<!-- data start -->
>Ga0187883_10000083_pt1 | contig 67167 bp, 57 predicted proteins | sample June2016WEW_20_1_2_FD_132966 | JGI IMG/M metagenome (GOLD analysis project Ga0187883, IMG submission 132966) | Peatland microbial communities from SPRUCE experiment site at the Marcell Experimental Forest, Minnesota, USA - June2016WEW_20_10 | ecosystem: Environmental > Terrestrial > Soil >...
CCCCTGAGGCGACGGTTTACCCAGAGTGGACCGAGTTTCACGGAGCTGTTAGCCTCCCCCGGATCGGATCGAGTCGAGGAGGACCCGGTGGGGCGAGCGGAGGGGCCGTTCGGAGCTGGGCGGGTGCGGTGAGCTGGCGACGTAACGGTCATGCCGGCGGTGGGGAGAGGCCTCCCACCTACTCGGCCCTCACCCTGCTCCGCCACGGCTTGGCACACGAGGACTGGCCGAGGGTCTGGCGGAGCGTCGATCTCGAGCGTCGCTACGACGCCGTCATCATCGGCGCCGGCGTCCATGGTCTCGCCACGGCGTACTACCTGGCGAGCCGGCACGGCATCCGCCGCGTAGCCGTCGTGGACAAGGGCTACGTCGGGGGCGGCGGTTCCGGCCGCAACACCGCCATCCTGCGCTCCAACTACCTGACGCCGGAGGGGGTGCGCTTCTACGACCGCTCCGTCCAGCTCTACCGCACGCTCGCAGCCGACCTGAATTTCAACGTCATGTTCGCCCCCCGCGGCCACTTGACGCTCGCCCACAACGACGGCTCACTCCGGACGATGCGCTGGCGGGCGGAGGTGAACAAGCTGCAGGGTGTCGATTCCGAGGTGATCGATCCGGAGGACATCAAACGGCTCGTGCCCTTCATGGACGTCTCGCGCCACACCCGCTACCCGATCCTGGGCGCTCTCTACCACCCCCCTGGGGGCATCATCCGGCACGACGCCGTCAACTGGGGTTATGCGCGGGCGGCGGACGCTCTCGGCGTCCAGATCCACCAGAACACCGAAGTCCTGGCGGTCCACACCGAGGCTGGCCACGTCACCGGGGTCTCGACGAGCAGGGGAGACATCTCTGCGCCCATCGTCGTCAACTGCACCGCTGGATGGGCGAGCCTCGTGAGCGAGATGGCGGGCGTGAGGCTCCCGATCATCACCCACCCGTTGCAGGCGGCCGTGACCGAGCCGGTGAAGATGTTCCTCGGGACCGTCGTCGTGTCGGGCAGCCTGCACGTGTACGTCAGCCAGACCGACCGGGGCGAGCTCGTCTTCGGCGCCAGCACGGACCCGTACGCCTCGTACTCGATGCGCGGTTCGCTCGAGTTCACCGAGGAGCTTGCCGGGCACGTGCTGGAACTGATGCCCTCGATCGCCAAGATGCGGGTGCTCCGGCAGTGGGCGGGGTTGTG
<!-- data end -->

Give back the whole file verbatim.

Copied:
>Ga0187883_10000083_pt1 | contig 67167 bp, 57 predicted proteins | sample June2016WEW_20_1_2_FD_132966 | JGI IMG/M metagenome (GOLD analysis project Ga0187883, IMG submission 132966) | Peatland microbial communities from SPRUCE experiment site at the Marcell Experimental Forest, Minnesota, USA - June2016WEW_20_10 | ecosystem: Environmental > Terrestrial > Soil >...
CCCCTGAGGCGACGGTTTACCCAGAGTGGACCGAGTTTCACGGAGCTGTTAGCCTCCCCCGGATCGGATCGAGTCGAGGAGGACCCGGTGGGGCGAGCGGAGGGGCCGTTCGGAGCTGGGCGGGTGCGGTGAGCTGGCGACGTAACGGTCATGCCGGCGGTGGGGAGAGGCCTCCCACCTACTCGGCCCTCACCCTGCTCCGCCACGGCTTGGCACACGAGGACTGGCCGAGGGTCTGGCGGAGCGTCGATCTCGAGCGTCGCTACGACGCCGTCATCATCGGCGCCGGCGTCCATGGTCTCGCCACGGCGTACTACCTGGCGAGCCGGCACGGCATCCGCCGCGTAGCCGTCGTGGACAAGGGCTACGTCGGGGGCGGCGGTTCCGGCCGCAACACCGCCATCCTGCGCTCCAACTACCTGACGCCGGAGGGGGTGCGCTTCTACGACCGCTCCGTCCAGCTCTACCGCACGCTCGCAGCCGACCTGAATTTCAACGTCATGTTCGCCCCCCGCGGCCACTTGACGCTCGCCCACAACGACGGCTCACTCCGGACGATGCGCTGGCGGGCGGAGGTGAACAAGCTGCAGGGTGTCGATTCCGAGGTGATCGATCCGGAGGACATCAAACGGCTCGTGCCCTTCATGGACGTCTCGCGCCACACCCGCTACCCGATCCTGGGCGCTCTCTACCACCCCCCTGGGGGCATCATCCGGCACGACGCCGTCAACTGGGGTTATGCGCGGGCGGCGGACGCTCTCGGCGTCCAGATCCACCAGAACACCGAAGTCCTGGCGGTCCACACCGAGGCTGGCCACGTCACCGGGGTCTCGACGAGCAGGGGAGACATCTCTGCGCCCATCGTCGTCAACTGCACCGCTGGATGGGCGAGCCTCGTGAGCGAGATGGCGGGCGTGAGGCTCCCGATCATCACCCACCCGTTGCAGGCGGCCGTGACCGAGCCGGTGAAGATGTTCCTCGGGACCGTCGTCGTGTCGGGCAGCCTGCACGTGTACGTCAGCCAGACCGACCGGGGCGAGCTCGTCTTCGGCGCCAGCACGGACCCGTACGCCTCGTACTCGATGCGCGGTTCGCTCGAGTTCACCGAGGAGCTTGCCGGGCACGTGCTGGAACTGATGCCCTCGATCGCCAAGATGCGGGTGCTCCGGCAGTGGGCGGGGTTGTG